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Legislative Assembly for the ACT: 2010 Week 04 Hansard (Wednesday, 24 March 2010) . . Page.. 1325 ..

MR SPEAKER: Thank you for the point of order, Mr Corbell. I think, though, that the point Mr Seselja makes about the necessity of having some public discourse, particularly in a matter that could take a number of years is a cogent one. Mr Smyth, I would ask you to take some care in not necessarily drawing conclusions or commenting on specific pieces of evidence. But I think the broad matter is one that warrants discussion in the Assembly.

MR SMYTH: I am very aware of that issue, Mr Speaker, and I thank you for your ruling, because this bill, of course, was in the public realm in August last year and it is substantially the same. But I thank you for your ruling.

The hearing was told by the lawyer representing the ACT government that there was no legal duty of care placed on the government of the day to control fuel loads.

Mr Corbell: On a point of order, Mr Speaker, you have just advised Mr Smyth not to draw particular references from particular pieces of evidence that are currently—

MR SMYTH: No, he said “conclusions”.

Mr Corbell: Or conclusions from that evidence. Mr Smyth has said that this is worrying, that the government is making, in its representations in the court about its legal duty of care—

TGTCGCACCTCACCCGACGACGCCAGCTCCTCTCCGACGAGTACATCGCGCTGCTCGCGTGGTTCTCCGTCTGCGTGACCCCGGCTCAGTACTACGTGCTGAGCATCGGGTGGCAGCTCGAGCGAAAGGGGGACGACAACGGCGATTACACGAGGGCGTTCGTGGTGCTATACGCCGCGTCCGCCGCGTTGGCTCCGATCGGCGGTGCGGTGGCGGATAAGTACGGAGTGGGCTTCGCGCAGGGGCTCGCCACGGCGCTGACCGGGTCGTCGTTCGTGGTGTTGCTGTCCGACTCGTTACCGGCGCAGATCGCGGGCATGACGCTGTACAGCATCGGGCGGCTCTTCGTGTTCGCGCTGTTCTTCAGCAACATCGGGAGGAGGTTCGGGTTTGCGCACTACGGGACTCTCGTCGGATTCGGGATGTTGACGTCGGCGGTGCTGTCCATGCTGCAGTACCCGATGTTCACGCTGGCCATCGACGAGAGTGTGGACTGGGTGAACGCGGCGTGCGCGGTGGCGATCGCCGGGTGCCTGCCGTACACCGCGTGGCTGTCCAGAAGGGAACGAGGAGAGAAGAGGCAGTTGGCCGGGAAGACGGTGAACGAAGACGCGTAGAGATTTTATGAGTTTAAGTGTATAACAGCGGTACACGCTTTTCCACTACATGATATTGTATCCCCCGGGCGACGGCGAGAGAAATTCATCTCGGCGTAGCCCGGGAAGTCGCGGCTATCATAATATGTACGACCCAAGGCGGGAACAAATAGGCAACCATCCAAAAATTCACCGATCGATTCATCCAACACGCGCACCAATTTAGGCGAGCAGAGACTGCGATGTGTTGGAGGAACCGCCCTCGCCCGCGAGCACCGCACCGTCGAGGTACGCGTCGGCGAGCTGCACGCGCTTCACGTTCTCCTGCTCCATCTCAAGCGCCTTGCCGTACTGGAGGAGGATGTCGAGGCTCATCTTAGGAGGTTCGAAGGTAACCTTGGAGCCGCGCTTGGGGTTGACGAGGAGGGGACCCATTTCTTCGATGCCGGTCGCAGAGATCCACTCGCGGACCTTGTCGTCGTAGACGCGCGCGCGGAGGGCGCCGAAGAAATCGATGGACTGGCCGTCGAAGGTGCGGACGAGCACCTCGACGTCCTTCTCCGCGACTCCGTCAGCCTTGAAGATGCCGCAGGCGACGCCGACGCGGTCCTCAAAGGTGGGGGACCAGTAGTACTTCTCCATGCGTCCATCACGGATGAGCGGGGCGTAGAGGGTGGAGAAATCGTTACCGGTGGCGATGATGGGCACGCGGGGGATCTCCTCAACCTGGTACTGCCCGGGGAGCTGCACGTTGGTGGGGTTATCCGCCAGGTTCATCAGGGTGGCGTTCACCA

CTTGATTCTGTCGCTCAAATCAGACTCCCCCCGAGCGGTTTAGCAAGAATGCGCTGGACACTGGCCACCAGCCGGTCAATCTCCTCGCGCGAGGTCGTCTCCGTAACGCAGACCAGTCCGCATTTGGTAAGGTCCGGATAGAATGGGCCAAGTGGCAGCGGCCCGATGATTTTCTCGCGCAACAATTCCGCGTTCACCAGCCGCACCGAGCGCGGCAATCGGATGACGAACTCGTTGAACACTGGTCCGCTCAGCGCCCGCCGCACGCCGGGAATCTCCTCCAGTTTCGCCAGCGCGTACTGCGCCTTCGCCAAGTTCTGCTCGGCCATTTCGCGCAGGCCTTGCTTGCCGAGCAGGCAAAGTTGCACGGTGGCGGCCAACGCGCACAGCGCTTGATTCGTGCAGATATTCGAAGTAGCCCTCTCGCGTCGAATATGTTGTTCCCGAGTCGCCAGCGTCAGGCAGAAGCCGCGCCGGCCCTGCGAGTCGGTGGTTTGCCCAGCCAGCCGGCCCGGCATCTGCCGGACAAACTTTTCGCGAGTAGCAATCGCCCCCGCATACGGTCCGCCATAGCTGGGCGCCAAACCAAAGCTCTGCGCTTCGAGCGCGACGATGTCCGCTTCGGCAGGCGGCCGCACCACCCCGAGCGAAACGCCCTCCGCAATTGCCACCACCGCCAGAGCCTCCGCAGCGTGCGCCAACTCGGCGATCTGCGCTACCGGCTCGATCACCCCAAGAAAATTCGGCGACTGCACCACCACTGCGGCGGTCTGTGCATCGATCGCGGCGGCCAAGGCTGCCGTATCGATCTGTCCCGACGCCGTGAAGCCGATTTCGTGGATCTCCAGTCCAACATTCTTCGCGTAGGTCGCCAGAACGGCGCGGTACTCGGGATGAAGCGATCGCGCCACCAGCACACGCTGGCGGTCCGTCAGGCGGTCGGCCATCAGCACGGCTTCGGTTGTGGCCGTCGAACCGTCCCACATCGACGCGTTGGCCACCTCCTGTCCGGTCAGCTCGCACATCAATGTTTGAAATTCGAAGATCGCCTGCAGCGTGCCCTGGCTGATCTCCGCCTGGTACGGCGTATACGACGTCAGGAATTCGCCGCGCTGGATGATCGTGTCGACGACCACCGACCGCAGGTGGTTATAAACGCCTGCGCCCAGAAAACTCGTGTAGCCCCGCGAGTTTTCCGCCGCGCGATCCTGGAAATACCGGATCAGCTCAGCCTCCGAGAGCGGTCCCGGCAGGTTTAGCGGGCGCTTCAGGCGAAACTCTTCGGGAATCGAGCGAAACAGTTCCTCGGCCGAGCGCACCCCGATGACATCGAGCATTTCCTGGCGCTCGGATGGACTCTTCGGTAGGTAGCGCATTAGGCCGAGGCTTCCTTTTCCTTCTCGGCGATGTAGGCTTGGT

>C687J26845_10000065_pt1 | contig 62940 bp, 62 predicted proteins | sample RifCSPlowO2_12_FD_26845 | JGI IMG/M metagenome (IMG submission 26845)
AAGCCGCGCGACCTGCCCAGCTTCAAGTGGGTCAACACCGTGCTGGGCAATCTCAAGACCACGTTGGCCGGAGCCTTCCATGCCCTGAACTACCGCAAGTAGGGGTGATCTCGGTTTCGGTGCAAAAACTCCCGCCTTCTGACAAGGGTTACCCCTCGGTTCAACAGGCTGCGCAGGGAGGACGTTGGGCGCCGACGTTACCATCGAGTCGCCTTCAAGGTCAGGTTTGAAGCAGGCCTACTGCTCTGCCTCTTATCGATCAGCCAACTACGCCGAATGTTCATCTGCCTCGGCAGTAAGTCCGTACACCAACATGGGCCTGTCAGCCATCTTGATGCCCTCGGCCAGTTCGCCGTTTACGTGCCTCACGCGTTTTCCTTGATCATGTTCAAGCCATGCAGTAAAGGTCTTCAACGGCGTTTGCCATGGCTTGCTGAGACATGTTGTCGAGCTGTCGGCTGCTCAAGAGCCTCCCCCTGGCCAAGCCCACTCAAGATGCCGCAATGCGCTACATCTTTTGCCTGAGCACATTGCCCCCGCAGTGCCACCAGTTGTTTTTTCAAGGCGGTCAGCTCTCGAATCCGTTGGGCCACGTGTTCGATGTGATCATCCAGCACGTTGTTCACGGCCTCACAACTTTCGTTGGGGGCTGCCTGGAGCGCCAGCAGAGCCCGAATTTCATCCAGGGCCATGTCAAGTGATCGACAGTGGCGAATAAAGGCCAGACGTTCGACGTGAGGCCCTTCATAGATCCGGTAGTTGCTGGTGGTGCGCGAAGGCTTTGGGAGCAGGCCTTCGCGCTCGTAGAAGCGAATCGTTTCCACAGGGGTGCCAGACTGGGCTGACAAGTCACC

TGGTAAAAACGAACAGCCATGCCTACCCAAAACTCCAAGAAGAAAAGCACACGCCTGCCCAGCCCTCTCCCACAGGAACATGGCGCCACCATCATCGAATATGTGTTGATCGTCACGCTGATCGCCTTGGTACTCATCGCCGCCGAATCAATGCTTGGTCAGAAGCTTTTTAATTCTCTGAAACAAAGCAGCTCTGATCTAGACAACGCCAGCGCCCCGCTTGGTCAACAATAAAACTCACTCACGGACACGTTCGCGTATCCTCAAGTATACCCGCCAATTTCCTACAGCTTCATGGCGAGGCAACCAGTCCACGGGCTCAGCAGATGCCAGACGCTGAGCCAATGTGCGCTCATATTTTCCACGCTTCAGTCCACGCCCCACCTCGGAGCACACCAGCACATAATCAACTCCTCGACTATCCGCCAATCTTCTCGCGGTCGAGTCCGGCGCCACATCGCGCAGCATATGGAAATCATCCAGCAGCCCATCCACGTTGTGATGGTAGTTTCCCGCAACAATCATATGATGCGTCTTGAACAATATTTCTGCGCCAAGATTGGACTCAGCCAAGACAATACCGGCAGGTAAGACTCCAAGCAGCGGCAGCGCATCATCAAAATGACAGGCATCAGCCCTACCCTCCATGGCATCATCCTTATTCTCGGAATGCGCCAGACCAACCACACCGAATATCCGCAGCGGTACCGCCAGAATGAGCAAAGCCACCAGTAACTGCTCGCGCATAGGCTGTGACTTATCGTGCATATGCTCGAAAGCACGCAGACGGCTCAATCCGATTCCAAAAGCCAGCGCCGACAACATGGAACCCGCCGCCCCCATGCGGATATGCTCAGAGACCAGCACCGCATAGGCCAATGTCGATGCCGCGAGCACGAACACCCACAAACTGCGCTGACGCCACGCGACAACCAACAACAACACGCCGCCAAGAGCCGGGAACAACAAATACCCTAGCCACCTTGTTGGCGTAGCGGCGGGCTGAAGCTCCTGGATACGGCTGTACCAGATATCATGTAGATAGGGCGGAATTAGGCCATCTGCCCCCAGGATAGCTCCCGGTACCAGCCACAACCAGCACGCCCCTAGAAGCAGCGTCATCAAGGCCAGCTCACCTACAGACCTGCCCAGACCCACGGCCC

Mr Seselja: It’s in the public realm.

Mr Corbell: He was alluding directly to what is a critical issue in this court matter, which is whether or not there is a legal duty of care. That is the heart of this matter. Mr Smyth is referring to particular pieces of evidence currently being led in relation to that matter. You have just instructed Mr Smyth that he should not do so, and he is doing so. So can you call him to order. Alternatively, Mr Speaker, are you now ruling that it is quite okay for members to comment freely in this place on matters that are currently the subject of detailed legal hearings?

Mr Seselja: Mr Speaker, on the point of order, Mr Smyth is setting some context. He is not drawing conclusions. An argument has been put up, it is in the public domain and it is relevant to refer to that argument because it is relevant to the legislation that is being put forward. If Mr Corbell believes that we should be gagged in this place from speaking about things which are openly discussed in the public domain then we will have less freedom of speech in this chamber than exists in the broader community. That is not what a parliament is meant to be. You have ruled, and Mr Smyth is allowed to set some context. He is not going to litigate the case in this place, which is what the sub judice rule is about. He is setting some context for his legislation. You actually, Mr Speaker, allowed him to do that; he has not had the chance to get two more words out of his mouth before Mr Corbell is again objecting. I would ask you to allow Mr Smyth to go on. He has been asked to be careful, he is being careful and he should be allowed to proceed.

Mr Corbell: On the point of order, Mr Speaker, Mr Smyth is litigating the case. He is referring to specific pieces of evidence; he is arguing why that is flawed and why his

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